Dir.: John Frankenheimer; Cast: Burt Lancaster, Karl Malden, Thelma Ritter, Edmund O’Brien, Betty Field, Telly Savalas; US 1962, 147 min.
Director John Frankenheimer (1930-2002) came from a TV background and retains his documentary approach once at Hollywood which was nominated for several Oscars and went on to sweep the board at Venice in 1962.
There were various setbacks – Charles Crichton actually started at the helm but the British director fell out with the film’s star and de-facto producer, Burt Lancaster, and left alongside his DoP John Alton.
There were script issues too: Frankenheimer was told that Guy Trosper’s screenplay would run for four and half hours, so clearly scenes had to be re-shot later to fall in line with a new narrative, Birdman still running for well over two hours.
Lancaster plays Robert Stroud (Lancaster) spent 53 years of his life in prison and mostly in solitary confinement until his death in 1963. His life-long tormentor was Prison Warden Harvey Shoemaker (Malden), the two clashing on numerous occasions. Stroud’s original sentence was for the murder of a bartender who did not want to pay for one of Stroud’s prostitutes. In prison he killed a guard for not letting his mother Elizabeth (Ritter) visit him. Originally sentenced to death, his mother’s campaign eventually saved Stroud’s life.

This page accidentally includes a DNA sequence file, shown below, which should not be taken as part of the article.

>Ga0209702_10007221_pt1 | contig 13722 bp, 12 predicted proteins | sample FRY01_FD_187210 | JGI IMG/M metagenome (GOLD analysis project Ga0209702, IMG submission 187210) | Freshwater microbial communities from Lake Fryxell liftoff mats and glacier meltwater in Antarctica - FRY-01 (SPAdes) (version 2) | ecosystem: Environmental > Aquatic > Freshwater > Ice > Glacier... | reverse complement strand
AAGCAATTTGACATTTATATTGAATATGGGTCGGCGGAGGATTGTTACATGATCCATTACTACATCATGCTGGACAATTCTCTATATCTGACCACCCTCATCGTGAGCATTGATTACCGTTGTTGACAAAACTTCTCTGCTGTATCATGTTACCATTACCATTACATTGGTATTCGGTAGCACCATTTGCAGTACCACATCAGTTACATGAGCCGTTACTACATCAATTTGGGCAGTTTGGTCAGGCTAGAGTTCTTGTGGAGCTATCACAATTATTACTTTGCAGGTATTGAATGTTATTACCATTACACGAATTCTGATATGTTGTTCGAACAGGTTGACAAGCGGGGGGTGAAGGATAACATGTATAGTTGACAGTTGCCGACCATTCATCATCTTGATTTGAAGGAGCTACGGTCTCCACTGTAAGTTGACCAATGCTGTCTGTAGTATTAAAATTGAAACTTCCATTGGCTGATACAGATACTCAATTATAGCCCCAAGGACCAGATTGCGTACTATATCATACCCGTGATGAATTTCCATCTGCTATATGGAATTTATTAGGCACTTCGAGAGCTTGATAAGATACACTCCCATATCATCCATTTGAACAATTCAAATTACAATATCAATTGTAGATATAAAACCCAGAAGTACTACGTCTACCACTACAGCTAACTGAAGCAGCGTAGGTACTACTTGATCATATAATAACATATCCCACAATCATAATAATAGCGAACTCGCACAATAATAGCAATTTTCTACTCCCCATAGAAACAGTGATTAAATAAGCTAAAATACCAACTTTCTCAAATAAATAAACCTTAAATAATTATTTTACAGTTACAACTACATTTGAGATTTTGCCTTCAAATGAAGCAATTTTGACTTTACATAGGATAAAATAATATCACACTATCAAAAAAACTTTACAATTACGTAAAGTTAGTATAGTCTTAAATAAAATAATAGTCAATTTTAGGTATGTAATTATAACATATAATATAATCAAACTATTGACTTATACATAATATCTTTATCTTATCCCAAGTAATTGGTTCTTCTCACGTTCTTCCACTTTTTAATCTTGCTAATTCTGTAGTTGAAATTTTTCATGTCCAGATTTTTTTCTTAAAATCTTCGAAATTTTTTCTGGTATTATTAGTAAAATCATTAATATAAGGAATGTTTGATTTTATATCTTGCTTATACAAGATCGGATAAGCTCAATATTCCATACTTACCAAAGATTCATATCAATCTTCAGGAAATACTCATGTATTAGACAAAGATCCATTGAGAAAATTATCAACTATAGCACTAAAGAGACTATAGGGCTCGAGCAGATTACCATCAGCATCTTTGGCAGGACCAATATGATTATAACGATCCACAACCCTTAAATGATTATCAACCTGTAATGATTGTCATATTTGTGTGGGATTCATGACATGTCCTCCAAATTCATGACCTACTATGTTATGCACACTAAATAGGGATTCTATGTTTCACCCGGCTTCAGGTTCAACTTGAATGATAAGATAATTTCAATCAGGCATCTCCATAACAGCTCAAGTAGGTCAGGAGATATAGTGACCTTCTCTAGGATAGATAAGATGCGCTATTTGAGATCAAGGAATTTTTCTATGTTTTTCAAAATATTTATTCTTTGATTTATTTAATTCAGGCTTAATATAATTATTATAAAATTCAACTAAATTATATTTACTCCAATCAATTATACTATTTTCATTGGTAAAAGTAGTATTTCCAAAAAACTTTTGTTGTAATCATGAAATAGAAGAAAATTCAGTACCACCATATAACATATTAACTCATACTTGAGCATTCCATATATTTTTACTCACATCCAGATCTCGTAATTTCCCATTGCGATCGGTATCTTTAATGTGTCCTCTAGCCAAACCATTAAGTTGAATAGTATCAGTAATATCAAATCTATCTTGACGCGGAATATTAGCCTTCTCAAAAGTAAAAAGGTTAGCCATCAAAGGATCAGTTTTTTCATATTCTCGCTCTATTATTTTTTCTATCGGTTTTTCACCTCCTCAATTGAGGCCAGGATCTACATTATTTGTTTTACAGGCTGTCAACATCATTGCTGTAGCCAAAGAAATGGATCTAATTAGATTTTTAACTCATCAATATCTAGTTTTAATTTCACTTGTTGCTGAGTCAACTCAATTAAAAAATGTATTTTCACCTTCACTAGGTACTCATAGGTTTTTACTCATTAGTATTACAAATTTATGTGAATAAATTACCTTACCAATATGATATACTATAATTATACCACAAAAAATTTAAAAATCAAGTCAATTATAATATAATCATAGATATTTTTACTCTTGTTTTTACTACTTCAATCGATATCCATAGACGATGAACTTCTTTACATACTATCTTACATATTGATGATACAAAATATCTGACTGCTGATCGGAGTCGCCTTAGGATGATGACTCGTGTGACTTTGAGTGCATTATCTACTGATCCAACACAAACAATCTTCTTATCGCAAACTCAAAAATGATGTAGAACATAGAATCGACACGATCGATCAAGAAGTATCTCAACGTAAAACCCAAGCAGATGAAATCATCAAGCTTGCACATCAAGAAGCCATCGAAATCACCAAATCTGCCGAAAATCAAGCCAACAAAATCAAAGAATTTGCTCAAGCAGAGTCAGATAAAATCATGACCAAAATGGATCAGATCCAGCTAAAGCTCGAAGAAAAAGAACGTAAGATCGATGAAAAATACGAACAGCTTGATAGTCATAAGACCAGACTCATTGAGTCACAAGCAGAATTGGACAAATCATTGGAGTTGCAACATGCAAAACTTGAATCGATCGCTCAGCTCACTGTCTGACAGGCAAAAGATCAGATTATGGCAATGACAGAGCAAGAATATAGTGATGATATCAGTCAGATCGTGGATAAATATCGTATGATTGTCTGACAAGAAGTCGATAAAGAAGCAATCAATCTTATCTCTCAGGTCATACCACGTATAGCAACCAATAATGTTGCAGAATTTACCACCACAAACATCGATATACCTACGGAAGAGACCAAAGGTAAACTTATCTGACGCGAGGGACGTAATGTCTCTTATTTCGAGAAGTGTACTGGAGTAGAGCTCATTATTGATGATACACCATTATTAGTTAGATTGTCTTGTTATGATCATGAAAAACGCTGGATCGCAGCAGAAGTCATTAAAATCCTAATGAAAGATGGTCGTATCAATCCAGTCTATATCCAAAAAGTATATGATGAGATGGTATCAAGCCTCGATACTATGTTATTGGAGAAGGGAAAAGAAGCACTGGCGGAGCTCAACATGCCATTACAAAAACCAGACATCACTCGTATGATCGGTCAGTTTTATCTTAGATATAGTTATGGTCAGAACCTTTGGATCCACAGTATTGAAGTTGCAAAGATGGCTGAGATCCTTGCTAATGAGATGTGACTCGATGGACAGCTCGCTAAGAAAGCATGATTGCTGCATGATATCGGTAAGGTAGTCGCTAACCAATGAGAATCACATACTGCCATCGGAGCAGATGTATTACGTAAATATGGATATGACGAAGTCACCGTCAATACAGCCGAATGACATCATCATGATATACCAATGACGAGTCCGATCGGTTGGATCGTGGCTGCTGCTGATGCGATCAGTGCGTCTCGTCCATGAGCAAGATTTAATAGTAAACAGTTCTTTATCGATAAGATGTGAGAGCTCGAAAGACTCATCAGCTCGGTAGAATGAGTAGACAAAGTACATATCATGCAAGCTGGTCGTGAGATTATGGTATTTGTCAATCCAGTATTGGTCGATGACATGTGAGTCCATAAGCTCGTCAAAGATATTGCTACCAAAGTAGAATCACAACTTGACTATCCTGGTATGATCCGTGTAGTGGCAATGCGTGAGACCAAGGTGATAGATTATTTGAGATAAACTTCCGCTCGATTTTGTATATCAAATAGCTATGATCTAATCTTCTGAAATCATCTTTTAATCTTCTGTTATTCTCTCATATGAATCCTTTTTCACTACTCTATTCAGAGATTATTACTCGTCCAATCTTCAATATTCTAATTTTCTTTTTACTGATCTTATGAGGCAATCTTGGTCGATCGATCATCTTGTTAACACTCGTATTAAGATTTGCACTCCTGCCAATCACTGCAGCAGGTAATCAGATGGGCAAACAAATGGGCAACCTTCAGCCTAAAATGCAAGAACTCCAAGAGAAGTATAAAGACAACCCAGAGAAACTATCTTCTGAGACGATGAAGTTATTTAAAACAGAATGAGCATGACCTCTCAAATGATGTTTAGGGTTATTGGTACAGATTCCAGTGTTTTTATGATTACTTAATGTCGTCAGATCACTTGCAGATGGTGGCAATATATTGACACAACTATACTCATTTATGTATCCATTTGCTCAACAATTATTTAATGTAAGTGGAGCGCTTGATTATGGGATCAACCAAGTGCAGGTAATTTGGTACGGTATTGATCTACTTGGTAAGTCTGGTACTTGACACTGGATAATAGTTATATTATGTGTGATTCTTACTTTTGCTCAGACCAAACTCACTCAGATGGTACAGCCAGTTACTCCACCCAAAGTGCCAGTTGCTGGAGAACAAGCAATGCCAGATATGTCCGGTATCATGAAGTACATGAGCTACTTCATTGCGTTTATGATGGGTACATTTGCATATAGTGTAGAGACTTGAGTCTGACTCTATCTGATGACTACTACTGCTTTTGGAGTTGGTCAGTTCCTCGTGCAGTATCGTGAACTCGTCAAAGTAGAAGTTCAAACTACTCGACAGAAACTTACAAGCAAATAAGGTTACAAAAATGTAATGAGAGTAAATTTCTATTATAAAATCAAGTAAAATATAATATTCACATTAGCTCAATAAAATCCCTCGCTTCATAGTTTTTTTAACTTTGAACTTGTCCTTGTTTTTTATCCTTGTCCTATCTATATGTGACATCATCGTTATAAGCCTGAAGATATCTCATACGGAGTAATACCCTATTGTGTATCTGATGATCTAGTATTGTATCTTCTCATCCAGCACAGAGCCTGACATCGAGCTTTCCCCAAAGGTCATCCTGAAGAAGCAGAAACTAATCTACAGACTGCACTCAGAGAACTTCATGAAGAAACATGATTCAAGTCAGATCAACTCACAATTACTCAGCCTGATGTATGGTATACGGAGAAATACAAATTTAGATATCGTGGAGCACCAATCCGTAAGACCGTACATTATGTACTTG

Ironically, Birdman is shot mostly in Leavenworth Prison, where inmates were allowed to keep pets. After his transfer to Alcatraz, Stroud could not look after birds anymore. In Leavenworth, Stroud had became a self-taught ornithologist, developing medicines for his bird patients. He was so successful that he and his wife Stella Johnson (Field) founded a company for the supply of the pharmaceuticals. In spite of his running battle with Shoemaker, Stroud helped to put down a prison revolt in 1946. He would also meet his future biographer Thomas E. Gaddis (O’Brien), on whose work the film is based. Telly Savalas also makes a moving impression as one of Stroud’s fellow prisoners and bird keepers.
Frankenheimer shot his masterpiece The Manchurian Candidate in the same year, proving his versatility as a director. He would go on and direct a trio of features (All Fall Down, Seven Days in May, The Iceman Cometh), which like Manchurian Candidate, would feature Trump-like politicians, ready to overthrow the constitution of the USA by manipulation and force.
Birdman is hyper-realistic, but Stroud’s exclamation “You ain’t got much, but you keep subtractin”, is proven wrong in the end. DoP Burnett Guffey’s (Bonny & Clyde) black-and-white images are cast in deep shadows and as stone cold as the prison walls. in spite of his brush-up with Crichton, Lancaster is brilliant, winning the Volpi Price for Best Actor in Venice 1962.AS
OUT ON BLURAY COURTESY OF EUREKA